Congressman talks issues and philosophy at chamber breakfast

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Posted: Sunday, October 28, 2012 3:28 am

PLATTSBURGH — Congressman Bill Owens says politicians need to change their way of thinking if more positive results are to occur in government.

“If I am re-elected we have to begin the process of talking about the facts — and not ideology,” Owens (D-Plattsburgh) told a crowd at the North Country Chamber of Commerce breakfast at the Holiday Inn in Plattsburgh on Friday.

“When you talk about the facts, sometimes you find out you are wrong ... but you have to have the intellectual capacity to (accept) that... That’s not something we do well, and that is not something the public accepts very well.”

Owens, a Democrat from Plattsburgh, is seeking re-election in the 21st District, which covers 12 counties from Lake Ontario in the west to Lake Champlain in the east.

He is challenged by Republican Matt Doheny, an investor from Watertown who is also on the Conservative and Independence party lines. Owens is also on the Working Families Party ticket.

Donald Hassig of St. Lawrence County is also running as the Green Party candidate, but he lags far behind in any polls.


Owens spent a portion of his breakfast talk Friday speaking about the need to work in a bipartisan fashion in order to make improvements in government. He noted that he votes about 35 percent of the time with Republicans, and that he and Republican Chris Gibson of New York’s 19th District and Vermont’s Democratic Congressman Peter Welch, voted together most of the time on the House Agriculture Committee this year.

“The message was clear that we voted for our constituents and not the party, and that is something I hope to do more of,” Owens said.

In a separate interview, Doheny said Owens talks a good game but always sides with his party when it matters.

“I can tell you from my time in the private sector that I never closed a deal where one side got everything they wanted,” he told the Press-Republican.

“I plan to work with anyone, regardless of party, who advocates for solutions that will help improve our economy and get people back to work in the North Country. If Sen. (Charles) Schumer or Gov. (Andrew) Cuomo (both Democrats) comes up with a good idea, I’ll help them make it a reality.”


Owens also told the crowd that he is working to better agreements with Canada to improve border crossings so goods can move across faster without compromising security. He noted that the Canadian impact on the region is about $1.6 billion per year, which is as much as Fort Drum brings in near Watertown in the western part of the district.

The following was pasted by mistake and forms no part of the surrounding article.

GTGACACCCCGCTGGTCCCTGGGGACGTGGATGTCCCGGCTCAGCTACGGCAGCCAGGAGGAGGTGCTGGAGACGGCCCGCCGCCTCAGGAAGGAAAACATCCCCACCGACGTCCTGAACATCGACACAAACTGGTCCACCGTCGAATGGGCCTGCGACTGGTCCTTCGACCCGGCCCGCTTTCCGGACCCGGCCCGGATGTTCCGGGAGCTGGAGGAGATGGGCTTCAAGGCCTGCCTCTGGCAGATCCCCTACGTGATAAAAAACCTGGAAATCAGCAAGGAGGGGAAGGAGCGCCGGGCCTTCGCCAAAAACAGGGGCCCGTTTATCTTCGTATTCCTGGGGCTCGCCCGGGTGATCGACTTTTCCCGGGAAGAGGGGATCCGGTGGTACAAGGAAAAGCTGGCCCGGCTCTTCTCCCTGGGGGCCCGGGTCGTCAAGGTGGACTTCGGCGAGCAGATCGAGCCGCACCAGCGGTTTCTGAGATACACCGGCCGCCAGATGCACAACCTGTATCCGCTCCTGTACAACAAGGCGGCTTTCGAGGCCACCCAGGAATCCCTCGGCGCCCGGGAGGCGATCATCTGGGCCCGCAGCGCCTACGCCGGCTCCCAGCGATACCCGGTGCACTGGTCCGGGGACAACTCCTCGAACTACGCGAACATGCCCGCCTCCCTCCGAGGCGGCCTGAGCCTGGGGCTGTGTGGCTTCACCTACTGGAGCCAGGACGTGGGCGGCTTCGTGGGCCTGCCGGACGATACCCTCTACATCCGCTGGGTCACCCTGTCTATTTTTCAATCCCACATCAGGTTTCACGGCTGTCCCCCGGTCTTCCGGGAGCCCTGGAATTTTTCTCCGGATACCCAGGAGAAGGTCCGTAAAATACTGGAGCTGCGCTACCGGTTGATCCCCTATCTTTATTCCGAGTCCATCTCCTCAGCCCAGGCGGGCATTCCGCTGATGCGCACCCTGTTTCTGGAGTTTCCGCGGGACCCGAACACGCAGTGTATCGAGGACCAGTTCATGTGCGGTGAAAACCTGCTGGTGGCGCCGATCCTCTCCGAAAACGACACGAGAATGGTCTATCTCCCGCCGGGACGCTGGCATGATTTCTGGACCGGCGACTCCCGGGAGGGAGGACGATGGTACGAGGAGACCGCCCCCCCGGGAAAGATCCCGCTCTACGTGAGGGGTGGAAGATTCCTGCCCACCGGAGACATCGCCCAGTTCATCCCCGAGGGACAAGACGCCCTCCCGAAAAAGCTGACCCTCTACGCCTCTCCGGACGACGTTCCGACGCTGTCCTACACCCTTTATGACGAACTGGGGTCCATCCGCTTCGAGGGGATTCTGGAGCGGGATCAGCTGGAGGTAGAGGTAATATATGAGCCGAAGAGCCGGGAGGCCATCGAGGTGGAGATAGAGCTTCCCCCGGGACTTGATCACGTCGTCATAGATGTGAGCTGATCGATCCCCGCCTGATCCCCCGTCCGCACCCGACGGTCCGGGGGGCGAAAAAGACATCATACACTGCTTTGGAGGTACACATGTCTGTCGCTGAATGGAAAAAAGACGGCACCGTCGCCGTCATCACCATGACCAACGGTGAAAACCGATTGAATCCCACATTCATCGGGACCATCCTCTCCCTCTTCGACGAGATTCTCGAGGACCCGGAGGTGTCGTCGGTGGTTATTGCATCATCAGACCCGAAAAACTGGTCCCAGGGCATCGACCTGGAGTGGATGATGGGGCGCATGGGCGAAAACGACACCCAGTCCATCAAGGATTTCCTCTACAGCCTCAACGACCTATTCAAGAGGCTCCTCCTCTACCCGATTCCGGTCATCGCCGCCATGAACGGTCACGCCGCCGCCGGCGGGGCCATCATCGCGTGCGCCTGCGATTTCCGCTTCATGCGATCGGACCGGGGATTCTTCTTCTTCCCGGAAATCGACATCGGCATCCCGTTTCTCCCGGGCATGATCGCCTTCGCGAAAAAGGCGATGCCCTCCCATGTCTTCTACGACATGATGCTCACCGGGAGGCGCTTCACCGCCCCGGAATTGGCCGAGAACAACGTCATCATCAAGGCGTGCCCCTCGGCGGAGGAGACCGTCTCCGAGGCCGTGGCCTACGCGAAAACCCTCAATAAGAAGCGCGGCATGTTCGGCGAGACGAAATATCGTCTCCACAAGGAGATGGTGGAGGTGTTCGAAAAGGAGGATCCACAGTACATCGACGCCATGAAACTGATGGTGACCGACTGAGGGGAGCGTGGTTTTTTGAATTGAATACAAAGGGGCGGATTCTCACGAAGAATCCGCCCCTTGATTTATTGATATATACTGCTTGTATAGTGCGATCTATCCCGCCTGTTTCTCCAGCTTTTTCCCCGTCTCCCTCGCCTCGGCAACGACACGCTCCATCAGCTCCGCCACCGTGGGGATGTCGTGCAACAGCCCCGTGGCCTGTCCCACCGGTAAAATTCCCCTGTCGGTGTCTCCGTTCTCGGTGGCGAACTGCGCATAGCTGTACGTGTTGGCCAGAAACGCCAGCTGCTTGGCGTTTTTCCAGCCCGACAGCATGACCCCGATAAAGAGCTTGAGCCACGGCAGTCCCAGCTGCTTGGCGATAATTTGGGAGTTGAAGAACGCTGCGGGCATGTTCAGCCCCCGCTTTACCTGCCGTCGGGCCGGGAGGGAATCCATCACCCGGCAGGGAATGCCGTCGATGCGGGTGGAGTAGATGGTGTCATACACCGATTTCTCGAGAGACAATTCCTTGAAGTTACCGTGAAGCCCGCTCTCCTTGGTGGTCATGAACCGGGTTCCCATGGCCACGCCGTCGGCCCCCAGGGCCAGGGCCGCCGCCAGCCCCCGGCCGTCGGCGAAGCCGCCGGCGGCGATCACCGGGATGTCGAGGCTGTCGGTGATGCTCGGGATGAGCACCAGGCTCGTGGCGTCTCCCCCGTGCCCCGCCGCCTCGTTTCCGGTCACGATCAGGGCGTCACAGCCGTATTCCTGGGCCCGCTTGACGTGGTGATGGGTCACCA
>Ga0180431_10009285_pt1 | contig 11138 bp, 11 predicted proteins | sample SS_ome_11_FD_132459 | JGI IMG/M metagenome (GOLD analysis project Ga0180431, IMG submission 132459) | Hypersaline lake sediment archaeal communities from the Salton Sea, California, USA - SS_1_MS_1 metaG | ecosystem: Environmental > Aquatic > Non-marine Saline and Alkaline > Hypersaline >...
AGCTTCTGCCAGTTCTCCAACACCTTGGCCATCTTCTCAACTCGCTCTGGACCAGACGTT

He also said he found it interesting that Republican leadership in the House has called for a vote on the Farm Bill after the election instead of before. Owens has been pushing for a vote on the bill for much of this year, saying that without it, farming in the district could seriously be hampered.

“Agriculture is the largest gross domestic product in the 21st District, and we need to make sure farming businesses move forward with stability,” he said.

Doheny has also supported improved border practices and better conditions for farmers.


When asked what he would do about Medicare, Owens said he would focus on more preventive care and creating fewer hospital re-admissions.

“We also need to allow Medicare to negotiate its own prescription drug prices — that could mean a savings of about $50 billion per year,” he said.

Doheny said President Barack Obama campaigned four years ago to let Medicare negotiate its own prescription drug deals but has dropped the idea.

“My opponent is recycling a broken promise, when he knows even the Democratic-led Senate won’t allow the idea to the floor. That is not happening — just more empty rhetoric,” he said.


While Owens said he is not in favor of raising the minimum wage at this time, he does support a “trickle up” theory where the middle class can spur economic growth.

“We need to strengthen the middle class and push everybody up. That’s a concept that has been lost,” he said.

Doheny was not buying Owens’s theory, saying wages have fallen 5 percent or more in the district since Owens joined Congress in 2009.

He also said that average wages in the district are $696, more than 13 percent below the national average, and costs for gasoline and other staples have gone up.

“He wants to raise taxes on the job creators, who employ the very middle-class people he claims to want to help,” Doheny said.

“It just doesn’t make sense. We need lower taxes, less regulation, a stronger dollar and more opportunity here in the district. I will be an advocate for all individuals, regardless of income, in Congress.”


Hassig made news this week when he got arrested in Massena for refusing to leave Massena Memorial Hospital, where he was handing out information about breast-cancer carcinogen exposure minimization.

He has been arrested four times during the campaign so far, and the Green Party of New York state has distanced itself from him.

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